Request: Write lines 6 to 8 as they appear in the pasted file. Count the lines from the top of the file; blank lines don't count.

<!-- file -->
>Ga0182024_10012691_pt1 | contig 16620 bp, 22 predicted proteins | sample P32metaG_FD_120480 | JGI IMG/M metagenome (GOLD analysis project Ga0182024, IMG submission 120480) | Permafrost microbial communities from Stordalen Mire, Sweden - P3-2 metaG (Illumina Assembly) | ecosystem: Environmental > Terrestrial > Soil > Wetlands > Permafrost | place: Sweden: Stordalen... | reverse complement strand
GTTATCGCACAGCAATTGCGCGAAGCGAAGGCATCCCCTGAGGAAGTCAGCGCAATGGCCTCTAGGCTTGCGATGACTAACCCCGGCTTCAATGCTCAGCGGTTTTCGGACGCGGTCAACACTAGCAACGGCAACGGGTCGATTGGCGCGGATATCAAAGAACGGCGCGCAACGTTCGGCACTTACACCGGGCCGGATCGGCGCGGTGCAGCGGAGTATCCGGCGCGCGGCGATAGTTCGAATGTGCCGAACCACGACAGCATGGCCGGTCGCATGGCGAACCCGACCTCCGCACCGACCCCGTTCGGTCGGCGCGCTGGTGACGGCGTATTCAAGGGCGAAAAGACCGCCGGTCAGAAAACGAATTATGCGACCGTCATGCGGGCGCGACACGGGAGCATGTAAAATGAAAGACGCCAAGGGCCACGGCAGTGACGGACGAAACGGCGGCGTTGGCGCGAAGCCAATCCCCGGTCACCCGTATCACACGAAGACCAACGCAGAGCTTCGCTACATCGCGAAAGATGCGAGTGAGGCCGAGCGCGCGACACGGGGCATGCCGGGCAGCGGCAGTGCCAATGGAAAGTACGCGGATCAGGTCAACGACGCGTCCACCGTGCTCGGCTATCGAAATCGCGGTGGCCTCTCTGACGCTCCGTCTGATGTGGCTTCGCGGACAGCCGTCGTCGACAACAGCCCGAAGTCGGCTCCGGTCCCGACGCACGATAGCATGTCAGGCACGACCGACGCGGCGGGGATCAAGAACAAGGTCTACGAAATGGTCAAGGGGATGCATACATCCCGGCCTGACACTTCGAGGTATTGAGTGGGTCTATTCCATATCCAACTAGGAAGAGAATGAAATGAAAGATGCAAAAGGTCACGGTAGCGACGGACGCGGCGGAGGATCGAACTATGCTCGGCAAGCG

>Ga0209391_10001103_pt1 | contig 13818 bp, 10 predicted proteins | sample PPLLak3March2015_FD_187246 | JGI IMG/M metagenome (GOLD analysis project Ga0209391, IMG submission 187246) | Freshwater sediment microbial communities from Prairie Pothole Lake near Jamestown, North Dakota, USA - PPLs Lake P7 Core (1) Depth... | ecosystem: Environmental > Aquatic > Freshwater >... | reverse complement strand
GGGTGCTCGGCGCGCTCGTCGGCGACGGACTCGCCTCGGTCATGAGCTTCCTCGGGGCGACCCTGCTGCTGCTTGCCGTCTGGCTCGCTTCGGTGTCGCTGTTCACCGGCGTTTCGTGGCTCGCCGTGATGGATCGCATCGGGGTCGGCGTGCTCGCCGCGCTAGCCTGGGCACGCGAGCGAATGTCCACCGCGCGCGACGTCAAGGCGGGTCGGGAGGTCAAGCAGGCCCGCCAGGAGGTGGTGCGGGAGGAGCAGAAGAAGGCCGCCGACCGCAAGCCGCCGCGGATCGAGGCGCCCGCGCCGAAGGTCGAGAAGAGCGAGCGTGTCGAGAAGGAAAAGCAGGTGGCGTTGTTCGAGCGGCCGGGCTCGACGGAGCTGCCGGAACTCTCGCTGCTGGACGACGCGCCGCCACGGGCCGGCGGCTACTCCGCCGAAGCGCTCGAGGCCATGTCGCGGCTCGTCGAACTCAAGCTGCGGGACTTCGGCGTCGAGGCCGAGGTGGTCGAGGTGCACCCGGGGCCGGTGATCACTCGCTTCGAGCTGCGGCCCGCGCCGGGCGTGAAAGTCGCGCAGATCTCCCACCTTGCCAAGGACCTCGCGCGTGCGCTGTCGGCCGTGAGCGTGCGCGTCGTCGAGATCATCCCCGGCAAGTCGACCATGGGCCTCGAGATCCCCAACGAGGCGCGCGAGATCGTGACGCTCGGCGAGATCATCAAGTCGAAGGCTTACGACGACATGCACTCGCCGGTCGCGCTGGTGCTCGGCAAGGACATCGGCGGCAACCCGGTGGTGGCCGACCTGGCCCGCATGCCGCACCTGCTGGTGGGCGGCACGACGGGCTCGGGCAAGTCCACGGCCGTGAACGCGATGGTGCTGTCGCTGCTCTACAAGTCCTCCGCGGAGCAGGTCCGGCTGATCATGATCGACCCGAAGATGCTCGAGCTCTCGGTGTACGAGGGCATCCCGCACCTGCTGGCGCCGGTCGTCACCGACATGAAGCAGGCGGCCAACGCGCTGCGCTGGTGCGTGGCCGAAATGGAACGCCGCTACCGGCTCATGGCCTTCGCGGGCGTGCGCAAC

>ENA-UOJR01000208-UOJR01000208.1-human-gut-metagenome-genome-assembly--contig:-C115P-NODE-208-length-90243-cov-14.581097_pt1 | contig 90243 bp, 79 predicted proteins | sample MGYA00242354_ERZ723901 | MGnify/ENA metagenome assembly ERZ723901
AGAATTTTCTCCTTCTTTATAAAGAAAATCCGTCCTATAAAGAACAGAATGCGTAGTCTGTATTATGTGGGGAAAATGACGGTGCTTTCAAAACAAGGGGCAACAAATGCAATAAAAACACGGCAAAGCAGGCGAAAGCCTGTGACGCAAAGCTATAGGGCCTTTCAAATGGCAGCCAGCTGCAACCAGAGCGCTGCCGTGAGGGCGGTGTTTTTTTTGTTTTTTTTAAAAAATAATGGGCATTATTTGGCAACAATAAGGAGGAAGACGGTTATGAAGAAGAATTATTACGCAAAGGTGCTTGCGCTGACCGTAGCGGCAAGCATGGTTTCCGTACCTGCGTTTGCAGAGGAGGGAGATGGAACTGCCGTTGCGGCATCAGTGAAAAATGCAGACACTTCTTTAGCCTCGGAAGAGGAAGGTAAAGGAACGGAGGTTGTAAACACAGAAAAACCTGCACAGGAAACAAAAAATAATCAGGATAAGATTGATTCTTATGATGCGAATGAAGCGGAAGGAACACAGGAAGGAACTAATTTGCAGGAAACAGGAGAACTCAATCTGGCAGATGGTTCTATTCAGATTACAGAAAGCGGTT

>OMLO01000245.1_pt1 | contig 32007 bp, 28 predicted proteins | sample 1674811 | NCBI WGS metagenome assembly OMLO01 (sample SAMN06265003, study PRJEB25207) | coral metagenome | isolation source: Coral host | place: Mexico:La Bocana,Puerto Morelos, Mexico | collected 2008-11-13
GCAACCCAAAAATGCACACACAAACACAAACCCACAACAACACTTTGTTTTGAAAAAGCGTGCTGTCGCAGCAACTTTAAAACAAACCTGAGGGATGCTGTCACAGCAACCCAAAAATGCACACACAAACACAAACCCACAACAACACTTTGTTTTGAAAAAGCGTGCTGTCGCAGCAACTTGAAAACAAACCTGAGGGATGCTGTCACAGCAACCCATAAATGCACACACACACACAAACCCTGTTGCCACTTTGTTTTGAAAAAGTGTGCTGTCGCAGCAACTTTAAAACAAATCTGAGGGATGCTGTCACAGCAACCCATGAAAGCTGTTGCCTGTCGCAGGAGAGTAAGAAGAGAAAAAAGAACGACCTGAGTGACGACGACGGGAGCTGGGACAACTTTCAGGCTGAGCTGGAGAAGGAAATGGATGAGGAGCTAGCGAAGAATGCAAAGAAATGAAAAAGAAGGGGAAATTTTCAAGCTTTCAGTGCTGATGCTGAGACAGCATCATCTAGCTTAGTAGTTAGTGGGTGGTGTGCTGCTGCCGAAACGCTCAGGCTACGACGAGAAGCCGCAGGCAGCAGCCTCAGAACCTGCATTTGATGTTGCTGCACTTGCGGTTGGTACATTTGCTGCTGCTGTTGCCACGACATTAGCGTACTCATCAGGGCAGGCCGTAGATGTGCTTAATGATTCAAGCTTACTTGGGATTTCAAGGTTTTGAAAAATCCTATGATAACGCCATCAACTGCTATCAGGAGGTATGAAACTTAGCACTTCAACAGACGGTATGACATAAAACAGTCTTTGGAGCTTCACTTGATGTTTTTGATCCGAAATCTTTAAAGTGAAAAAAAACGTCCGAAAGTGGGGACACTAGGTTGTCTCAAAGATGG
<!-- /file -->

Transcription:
AGAATTTTCTCCTTCTTTATAAAGAAAATCCGTCCTATAAAGAACAGAATGCGTAGTCTGTATTATGTGGGGAAAATGACGGTGCTTTCAAAACAAGGGGCAACAAATGCAATAAAAACACGGCAAAGCAGGCGAAAGCCTGTGACGCAAAGCTATAGGGCCTTTCAAATGGCAGCCAGCTGCAACCAGAGCGCTGCCGTGAGGGCGGTGTTTTTTTTGTTTTTTTTAAAAAATAATGGGCATTATTTGGCAACAATAAGGAGGAAGACGGTTATGAAGAAGAATTATTACGCAAAGGTGCTTGCGCTGACCGTAGCGGCAAGCATGGTTTCCGTACCTGCGTTTGCAGAGGAGGGAGATGGAACTGCCGTTGCGGCATCAGTGAAAAATGCAGACACTTCTTTAGCCTCGGAAGAGGAAGGTAAAGGAACGGAGGTTGTAAACACAGAAAAACCTGCACAGGAAACAAAAAATAATCAGGATAAGATTGATTCTTATGATGCGAATGAAGCGGAAGGAACACAGGAAGGAACTAATTTGCAGGAAACAGGAGAACTCAATCTGGCAGATGGTTCTATTCAGATTACAGAAAGCGGTT

>OMLO01000245.1_pt1 | contig 32007 bp, 28 predicted proteins | sample 1674811 | NCBI WGS metagenome assembly OMLO01 (sample SAMN06265003, study PRJEB25207) | coral metagenome | isolation source: Coral host | place: Mexico:La Bocana,Puerto Morelos, Mexico | collected 2008-11-13
GCAACCCAAAAATGCACACACAAACACAAACCCACAACAACACTTTGTTTTGAAAAAGCGTGCTGTCGCAGCAACTTTAAAACAAACCTGAGGGATGCTGTCACAGCAACCCAAAAATGCACACACAAACACAAACCCACAACAACACTTTGTTTTGAAAAAGCGTGCTGTCGCAGCAACTTGAAAACAAACCTGAGGGATGCTGTCACAGCAACCCATAAATGCACACACACACACAAACCCTGTTGCCACTTTGTTTTGAAAAAGTGTGCTGTCGCAGCAACTTTAAAACAAATCTGAGGGATGCTGTCACAGCAACCCATGAAAGCTGTTGCCTGTCGCAGGAGAGTAAGAAGAGAAAAAAGAACGACCTGAGTGACGACGACGGGAGCTGGGACAACTTTCAGGCTGAGCTGGAGAAGGAAATGGATGAGGAGCTAGCGAAGAATGCAAAGAAATGAAAAAGAAGGGGAAATTTTCAAGCTTTCAGTGCTGATGCTGAGACAGCATCATCTAGCTTAGTAGTTAGTGGGTGGTGTGCTGCTGCCGAAACGCTCAGGCTACGACGAGAAGCCGCAGGCAGCAGCCTCAGAACCTGCATTTGATGTTGCTGCACTTGCGGTTGGTACATTTGCTGCTGCTGTTGCCACGACATTAGCGTACTCATCAGGGCAGGCCGTAGATGTGCTTAATGATTCAAGCTTACTTGGGATTTCAAGGTTTTGAAAAATCCTATGATAACGCCATCAACTGCTATCAGGAGGTATGAAACTTAGCACTTCAACAGACGGTATGACATAAAACAGTCTTTGGAGCTTCACTTGATGTTTTTGATCCGAAATCTTTAAAGTGAAAAAAAACGTCCGAAAGTGGGGACACTAGGTTGTCTCAAAGATGG